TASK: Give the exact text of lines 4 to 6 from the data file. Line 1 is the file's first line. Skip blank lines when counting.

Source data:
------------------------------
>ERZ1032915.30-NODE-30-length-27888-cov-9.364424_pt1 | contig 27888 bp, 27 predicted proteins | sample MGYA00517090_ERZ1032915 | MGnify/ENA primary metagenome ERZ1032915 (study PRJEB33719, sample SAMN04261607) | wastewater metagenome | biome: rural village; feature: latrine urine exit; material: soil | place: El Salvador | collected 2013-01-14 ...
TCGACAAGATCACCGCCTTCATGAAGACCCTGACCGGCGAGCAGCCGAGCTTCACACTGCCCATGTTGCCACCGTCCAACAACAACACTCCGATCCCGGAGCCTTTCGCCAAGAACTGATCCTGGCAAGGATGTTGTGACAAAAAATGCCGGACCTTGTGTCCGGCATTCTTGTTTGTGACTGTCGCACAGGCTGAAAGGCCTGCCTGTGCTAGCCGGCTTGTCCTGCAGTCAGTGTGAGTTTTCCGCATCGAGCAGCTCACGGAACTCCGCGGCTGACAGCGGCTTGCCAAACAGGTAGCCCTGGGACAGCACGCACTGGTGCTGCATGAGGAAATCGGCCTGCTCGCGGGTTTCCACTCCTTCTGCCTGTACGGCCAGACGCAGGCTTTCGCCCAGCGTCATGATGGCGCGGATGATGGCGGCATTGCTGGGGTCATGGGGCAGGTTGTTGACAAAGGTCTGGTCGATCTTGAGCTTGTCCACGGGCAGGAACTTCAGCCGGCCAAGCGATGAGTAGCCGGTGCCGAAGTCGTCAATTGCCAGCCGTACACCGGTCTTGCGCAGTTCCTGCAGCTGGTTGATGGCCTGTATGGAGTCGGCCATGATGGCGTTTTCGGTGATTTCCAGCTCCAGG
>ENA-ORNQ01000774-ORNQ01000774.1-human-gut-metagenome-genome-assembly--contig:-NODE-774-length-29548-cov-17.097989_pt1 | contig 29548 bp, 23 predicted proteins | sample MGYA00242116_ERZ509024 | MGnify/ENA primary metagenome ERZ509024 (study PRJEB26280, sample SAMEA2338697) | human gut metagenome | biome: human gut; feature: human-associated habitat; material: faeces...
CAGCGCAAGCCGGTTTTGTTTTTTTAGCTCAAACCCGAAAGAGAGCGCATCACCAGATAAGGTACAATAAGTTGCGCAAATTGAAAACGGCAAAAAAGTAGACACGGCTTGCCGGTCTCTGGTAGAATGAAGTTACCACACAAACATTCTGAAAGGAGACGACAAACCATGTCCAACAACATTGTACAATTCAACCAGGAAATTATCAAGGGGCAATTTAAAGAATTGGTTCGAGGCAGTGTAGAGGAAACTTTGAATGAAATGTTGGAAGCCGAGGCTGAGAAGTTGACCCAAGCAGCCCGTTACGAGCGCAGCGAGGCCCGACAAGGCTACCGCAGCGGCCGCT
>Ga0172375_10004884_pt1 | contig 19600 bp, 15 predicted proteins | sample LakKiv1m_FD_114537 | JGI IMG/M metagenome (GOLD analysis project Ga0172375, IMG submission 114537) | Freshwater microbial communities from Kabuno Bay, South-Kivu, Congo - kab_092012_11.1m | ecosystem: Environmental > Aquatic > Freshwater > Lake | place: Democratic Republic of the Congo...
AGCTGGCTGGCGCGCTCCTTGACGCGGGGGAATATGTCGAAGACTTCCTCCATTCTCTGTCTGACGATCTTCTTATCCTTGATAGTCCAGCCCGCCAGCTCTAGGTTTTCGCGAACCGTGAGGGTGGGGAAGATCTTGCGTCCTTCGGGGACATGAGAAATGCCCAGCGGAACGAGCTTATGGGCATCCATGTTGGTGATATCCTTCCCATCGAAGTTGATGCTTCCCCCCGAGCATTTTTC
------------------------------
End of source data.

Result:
CAGCGCAAGCCGGTTTTGTTTTTTTAGCTCAAACCCGAAAGAGAGCGCATCACCAGATAAGGTACAATAAGTTGCGCAAATTGAAAACGGCAAAAAAGTAGACACGGCTTGCCGGTCTCTGGTAGAATGAAGTTACCACACAAACATTCTGAAAGGAGACGACAAACCATGTCCAACAACATTGTACAATTCAACCAGGAAATTATCAAGGGGCAATTTAAAGAATTGGTTCGAGGCAGTGTAGAGGAAACTTTGAATGAAATGTTGGAAGCCGAGGCTGAGAAGTTGACCCAAGCAGCCCGTTACGAGCGCAGCGAGGCCCGACAAGGCTACCGCAGCGGCCGCT
>Ga0172375_10004884_pt1 | contig 19600 bp, 15 predicted proteins | sample LakKiv1m_FD_114537 | JGI IMG/M metagenome (GOLD analysis project Ga0172375, IMG submission 114537) | Freshwater microbial communities from Kabuno Bay, South-Kivu, Congo - kab_092012_11.1m | ecosystem: Environmental > Aquatic > Freshwater > Lake | place: Democratic Republic of the Congo...
AGCTGGCTGGCGCGCTCCTTGACGCGGGGGAATATGTCGAAGACTTCCTCCATTCTCTGTCTGACGATCTTCTTATCCTTGATAGTCCAGCCCGCCAGCTCTAGGTTTTCGCGAACCGTGAGGGTGGGGAAGATCTTGCGTCCTTCGGGGACATGAGAAATGCCCAGCGGAACGAGCTTATGGGCATCCATGTTGGTGATATCCTTCCCATCGAAGTTGATGCTTCCCCCCGAGCATTTTTC